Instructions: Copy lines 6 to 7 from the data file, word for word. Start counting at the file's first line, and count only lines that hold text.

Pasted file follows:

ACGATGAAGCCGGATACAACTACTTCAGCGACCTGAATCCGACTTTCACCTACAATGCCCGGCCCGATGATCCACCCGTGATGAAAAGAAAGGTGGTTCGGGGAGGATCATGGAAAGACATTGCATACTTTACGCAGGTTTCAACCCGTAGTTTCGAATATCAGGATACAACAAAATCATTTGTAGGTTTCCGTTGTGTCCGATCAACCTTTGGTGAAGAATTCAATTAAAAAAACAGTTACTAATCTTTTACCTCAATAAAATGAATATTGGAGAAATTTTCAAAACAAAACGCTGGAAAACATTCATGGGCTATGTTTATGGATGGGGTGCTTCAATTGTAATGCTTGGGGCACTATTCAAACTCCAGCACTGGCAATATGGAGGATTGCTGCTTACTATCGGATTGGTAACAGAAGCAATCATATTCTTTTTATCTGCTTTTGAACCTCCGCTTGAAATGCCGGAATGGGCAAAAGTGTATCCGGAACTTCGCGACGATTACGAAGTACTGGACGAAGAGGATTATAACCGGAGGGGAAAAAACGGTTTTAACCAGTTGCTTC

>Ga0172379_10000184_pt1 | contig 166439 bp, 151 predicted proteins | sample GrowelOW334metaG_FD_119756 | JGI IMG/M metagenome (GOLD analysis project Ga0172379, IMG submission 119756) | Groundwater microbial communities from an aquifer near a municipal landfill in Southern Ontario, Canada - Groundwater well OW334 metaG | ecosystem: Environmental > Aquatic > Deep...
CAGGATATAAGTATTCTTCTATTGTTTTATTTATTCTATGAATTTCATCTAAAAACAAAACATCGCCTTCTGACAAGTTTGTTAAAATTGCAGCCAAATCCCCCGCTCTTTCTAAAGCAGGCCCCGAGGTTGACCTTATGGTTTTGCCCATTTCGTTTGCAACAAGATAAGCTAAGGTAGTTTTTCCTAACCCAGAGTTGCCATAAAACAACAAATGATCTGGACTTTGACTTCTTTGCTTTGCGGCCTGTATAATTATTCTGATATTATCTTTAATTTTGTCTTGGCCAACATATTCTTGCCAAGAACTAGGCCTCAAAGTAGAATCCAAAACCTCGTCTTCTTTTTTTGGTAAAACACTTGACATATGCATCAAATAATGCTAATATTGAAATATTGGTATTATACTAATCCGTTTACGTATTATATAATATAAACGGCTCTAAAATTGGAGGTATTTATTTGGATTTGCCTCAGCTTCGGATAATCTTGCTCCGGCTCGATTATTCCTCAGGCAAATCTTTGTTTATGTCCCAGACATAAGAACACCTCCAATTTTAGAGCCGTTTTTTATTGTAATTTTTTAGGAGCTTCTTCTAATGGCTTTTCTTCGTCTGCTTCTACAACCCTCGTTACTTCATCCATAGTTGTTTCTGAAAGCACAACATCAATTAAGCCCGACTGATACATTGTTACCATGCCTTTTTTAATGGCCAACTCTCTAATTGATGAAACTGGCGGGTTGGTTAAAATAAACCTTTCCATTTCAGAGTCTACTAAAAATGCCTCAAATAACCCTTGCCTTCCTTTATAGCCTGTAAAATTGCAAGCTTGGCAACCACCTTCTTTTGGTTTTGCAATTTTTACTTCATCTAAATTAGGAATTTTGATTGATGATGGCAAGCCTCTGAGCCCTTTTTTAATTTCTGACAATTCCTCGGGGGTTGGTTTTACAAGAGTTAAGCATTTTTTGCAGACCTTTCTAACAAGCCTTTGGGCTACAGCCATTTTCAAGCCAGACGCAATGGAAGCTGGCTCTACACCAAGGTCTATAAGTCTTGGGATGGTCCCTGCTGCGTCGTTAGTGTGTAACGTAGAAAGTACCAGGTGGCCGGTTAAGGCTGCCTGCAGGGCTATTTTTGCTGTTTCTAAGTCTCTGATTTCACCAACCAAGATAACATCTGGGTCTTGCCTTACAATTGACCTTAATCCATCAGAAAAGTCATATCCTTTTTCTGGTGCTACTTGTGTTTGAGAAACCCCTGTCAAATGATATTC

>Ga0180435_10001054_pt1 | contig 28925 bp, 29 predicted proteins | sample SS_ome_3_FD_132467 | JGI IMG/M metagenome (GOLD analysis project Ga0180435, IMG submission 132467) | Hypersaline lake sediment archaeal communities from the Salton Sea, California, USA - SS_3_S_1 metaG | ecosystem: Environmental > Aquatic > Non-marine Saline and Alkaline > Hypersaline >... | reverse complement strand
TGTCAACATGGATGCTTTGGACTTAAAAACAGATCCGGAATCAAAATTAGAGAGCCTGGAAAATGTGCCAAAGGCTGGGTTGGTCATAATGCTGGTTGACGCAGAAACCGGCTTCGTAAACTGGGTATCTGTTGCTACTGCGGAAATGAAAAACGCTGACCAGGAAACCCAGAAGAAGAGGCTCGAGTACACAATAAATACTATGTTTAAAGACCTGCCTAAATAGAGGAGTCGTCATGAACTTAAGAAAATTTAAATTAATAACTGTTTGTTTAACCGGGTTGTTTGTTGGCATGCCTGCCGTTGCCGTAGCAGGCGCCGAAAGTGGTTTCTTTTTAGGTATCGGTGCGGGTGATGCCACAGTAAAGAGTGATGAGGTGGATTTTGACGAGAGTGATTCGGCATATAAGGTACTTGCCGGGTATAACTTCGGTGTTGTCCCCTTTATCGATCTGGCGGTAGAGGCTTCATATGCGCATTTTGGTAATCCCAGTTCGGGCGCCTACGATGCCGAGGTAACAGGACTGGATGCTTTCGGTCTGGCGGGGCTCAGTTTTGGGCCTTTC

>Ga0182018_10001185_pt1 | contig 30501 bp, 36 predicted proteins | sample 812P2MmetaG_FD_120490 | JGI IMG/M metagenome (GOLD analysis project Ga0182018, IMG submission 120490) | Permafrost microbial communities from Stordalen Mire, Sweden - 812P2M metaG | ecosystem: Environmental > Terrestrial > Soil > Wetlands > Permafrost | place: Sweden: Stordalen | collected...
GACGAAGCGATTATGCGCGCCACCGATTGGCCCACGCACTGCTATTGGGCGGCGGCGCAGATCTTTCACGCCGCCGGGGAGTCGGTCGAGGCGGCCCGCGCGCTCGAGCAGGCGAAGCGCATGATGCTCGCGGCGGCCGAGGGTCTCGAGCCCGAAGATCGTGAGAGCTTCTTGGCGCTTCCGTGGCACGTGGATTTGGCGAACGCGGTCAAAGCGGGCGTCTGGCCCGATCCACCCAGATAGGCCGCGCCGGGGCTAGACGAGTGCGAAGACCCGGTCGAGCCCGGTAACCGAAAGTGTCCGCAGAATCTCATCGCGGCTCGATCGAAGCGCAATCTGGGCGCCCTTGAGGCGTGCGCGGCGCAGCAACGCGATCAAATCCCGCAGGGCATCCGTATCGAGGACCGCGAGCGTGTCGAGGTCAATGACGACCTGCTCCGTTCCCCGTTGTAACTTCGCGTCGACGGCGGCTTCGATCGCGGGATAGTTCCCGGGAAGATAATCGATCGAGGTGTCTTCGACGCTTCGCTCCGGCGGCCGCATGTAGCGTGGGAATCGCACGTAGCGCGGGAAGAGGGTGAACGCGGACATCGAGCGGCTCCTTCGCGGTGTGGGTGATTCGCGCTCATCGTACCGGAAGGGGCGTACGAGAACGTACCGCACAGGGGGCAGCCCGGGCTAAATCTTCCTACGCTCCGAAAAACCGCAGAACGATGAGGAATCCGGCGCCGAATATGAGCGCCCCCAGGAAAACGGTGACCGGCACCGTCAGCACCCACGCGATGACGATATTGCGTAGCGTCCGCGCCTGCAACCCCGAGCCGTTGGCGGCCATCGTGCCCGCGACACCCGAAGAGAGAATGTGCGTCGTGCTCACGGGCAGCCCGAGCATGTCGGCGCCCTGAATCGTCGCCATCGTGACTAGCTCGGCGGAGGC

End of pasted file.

>Ga0182018_10001185_pt1 | contig 30501 bp, 36 predicted proteins | sample 812P2MmetaG_FD_120490 | JGI IMG/M metagenome (GOLD analysis project Ga0182018, IMG submission 120490) | Permafrost microbial communities from Stordalen Mire, Sweden - 812P2M metaG | ecosystem: Environmental > Terrestrial > Soil > Wetlands > Permafrost | place: Sweden: Stordalen | collected...
GACGAAGCGATTATGCGCGCCACCGATTGGCCCACGCACTGCTATTGGGCGGCGGCGCAGATCTTTCACGCCGCCGGGGAGTCGGTCGAGGCGGCCCGCGCGCTCGAGCAGGCGAAGCGCATGATGCTCGCGGCGGCCGAGGGTCTCGAGCCCGAAGATCGTGAGAGCTTCTTGGCGCTTCCGTGGCACGTGGATTTGGCGAACGCGGTCAAAGCGGGCGTCTGGCCCGATCCACCCAGATAGGCCGCGCCGGGGCTAGACGAGTGCGAAGACCCGGTCGAGCCCGGTAACCGAAAGTGTCCGCAGAATCTCATCGCGGCTCGATCGAAGCGCAATCTGGGCGCCCTTGAGGCGTGCGCGGCGCAGCAACGCGATCAAATCCCGCAGGGCATCCGTATCGAGGACCGCGAGCGTGTCGAGGTCAATGACGACCTGCTCCGTTCCCCGTTGTAACTTCGCGTCGACGGCGGCTTCGATCGCGGGATAGTTCCCGGGAAGATAATCGATCGAGGTGTCTTCGACGCTTCGCTCCGGCGGCCGCATGTAGCGTGGGAATCGCACGTAGCGCGGGAAGAGGGTGAACGCGGACATCGAGCGGCTCCTTCGCGGTGTGGGTGATTCGCGCTCATCGTACCGGAAGGGGCGTACGAGAACGTACCGCACAGGGGGCAGCCCGGGCTAAATCTTCCTACGCTCCGAAAAACCGCAGAACGATGAGGAATCCGGCGCCGAATATGAGCGCCCCCAGGAAAACGGTGACCGGCACCGTCAGCACCCACGCGATGACGATATTGCGTAGCGTCCGCGCCTGCAACCCCGAGCCGTTGGCGGCCATCGTGCCCGCGACACCCGAAGAGAGAATGTGCGTCGTGCTCACGGGCAGCCCGAGCATGTCGGCGCCCTGAATCGTCGCCATCGTGACTAGCTCGGCGGAGGC